Sir Edward Montague Compton Mackenzie (West Hartlepool 1883-Edinburgh 1972) was a Scottish writer , belonging to a theatrical family of Mackenzies, many of whose members used Compton as their stage surname.
Father Edward, in fact, was a Shakespearean actor and playmaker, sister Fay a noted actress, while his nephew Anthony Pellisier was a film director.
Strenuous defender of Scottish autonomy and co-founder of the Scottish National Party, Sir Compton Mackenzie was the author of about one hundred works of different genres, including the commemorations of Whiskey Galore and Monarch of The Glen, and the novel The Four Winds of Love, perhaps his most successful work.
The passion of Mackenzie for Capri was born by looking at some of the old prints of the island. He moved to here in 1913 and stayed for ten years with his first wife, Faith Stone.
Capri, in fact, is the setting site for the two works Vestal Fire and Extraordinary Women, in which the author focuses on local people’s ways of living.
After a first stay at Hotel Faraglioni, Compton Mackenzie settled first at Villa La Caterola and then accepted Edwin Cerio’s proposal to rent in 1914 Villa La Solitaria (ten-year rent at fifty pounds per year). During this time, the marriage relationship with Faith deteriorates, but thanks to Alex Munthe’s help, a friendly relationship remains between the two spouses.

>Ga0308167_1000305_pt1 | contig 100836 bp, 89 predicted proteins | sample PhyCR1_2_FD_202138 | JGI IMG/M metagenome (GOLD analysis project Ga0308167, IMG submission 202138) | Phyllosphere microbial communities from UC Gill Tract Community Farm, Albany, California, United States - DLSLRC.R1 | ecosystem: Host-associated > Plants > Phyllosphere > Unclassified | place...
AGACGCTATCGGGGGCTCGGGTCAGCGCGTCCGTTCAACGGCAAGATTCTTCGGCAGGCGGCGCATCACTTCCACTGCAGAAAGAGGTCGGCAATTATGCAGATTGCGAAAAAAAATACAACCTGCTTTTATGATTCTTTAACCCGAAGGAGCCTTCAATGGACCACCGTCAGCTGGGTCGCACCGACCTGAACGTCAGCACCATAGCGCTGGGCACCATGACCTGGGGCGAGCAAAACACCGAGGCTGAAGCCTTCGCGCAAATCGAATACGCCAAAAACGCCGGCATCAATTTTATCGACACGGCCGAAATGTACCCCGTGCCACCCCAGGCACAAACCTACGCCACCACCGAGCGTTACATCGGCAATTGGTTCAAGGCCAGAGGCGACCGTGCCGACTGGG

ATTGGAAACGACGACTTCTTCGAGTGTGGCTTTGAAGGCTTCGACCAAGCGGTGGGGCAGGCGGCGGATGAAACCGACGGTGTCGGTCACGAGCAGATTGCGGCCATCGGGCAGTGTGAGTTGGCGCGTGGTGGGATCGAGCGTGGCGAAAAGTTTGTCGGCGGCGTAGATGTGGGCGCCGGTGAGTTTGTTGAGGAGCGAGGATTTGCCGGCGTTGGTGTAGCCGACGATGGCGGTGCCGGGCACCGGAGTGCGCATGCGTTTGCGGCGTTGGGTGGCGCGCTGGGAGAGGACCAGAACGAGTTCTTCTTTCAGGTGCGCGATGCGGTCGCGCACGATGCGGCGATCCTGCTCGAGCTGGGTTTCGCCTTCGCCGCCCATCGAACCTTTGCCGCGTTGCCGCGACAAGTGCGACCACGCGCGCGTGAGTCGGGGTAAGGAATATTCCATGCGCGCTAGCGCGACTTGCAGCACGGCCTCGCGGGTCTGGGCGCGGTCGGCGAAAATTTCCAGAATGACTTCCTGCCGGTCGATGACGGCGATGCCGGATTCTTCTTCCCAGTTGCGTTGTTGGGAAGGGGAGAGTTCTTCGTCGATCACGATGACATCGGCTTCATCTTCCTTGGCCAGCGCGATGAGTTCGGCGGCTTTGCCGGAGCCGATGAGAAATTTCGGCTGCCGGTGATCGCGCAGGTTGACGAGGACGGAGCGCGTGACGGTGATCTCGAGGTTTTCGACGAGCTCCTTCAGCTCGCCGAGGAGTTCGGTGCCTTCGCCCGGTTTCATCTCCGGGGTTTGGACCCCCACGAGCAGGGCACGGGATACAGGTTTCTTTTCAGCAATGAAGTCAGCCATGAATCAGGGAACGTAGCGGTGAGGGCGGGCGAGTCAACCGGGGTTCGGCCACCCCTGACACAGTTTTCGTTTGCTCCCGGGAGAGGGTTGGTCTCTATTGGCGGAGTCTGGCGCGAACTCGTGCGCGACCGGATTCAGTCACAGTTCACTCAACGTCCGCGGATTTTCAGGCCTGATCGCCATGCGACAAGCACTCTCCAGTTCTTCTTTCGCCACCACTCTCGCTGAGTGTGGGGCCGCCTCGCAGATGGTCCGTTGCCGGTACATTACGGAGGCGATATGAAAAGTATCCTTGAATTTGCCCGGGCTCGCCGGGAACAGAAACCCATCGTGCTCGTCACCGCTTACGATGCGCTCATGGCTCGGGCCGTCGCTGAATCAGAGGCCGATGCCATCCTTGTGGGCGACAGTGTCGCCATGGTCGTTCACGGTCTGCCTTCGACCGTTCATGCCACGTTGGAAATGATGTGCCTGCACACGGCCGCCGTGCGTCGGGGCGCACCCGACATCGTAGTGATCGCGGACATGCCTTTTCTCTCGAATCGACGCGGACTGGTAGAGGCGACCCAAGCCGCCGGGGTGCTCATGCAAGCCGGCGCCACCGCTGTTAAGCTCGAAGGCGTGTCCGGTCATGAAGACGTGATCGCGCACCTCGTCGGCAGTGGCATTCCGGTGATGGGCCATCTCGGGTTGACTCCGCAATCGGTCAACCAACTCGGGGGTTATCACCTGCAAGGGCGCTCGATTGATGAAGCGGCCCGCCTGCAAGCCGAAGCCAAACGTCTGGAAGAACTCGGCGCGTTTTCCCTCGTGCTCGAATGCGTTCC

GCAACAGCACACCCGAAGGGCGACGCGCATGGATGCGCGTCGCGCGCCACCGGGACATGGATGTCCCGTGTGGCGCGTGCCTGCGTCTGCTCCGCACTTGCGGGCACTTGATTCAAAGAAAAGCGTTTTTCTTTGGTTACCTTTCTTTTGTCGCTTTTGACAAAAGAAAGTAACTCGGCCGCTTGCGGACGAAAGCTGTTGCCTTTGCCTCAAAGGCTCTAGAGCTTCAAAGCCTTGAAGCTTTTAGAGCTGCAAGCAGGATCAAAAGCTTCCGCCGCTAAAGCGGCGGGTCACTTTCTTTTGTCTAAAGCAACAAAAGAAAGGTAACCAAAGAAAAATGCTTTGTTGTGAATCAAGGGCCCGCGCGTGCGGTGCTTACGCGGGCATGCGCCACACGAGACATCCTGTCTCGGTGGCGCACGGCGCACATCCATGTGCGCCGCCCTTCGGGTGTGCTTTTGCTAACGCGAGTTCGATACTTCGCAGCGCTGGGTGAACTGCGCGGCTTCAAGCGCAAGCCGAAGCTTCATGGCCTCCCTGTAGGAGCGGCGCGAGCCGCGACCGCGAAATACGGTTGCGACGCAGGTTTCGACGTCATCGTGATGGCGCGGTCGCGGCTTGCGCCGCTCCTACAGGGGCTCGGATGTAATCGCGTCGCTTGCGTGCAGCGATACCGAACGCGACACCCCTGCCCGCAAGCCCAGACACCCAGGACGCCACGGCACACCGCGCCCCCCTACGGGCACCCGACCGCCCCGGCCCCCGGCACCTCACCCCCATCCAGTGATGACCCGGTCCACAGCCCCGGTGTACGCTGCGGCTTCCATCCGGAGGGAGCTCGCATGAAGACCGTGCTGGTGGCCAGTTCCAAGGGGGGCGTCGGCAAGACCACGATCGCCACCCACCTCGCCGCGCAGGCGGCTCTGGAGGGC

Compton then bought a villa on Cetrella’s plain where he seems to arrange galanting meetings with young islanders.
In 1918, the arrival at Capri of a group of lesbians gave Mackenzie the inspiration to write Extraordinary Women.
In 1920, the writer’s passion for the island of Capri was cooling down and he rented property on two small islands in the Channel. Due to financial difficulties, however, in 1923 Mackenzie returned to Capri with Faith.
In 1924, Faith abandoned the property La Solitaria and sold La Cetrella to Edwin Cerio to reach Compton in England.
After the death of Faith (in 1962), Compton resigned twice: first with Christina MacSween, who died about one year later, then in 1965 with her sister Lillian MacSween.
Today in the valley, of the Mackenzie property are just two pines that the author has planted and an inscription that reminds the villa owners.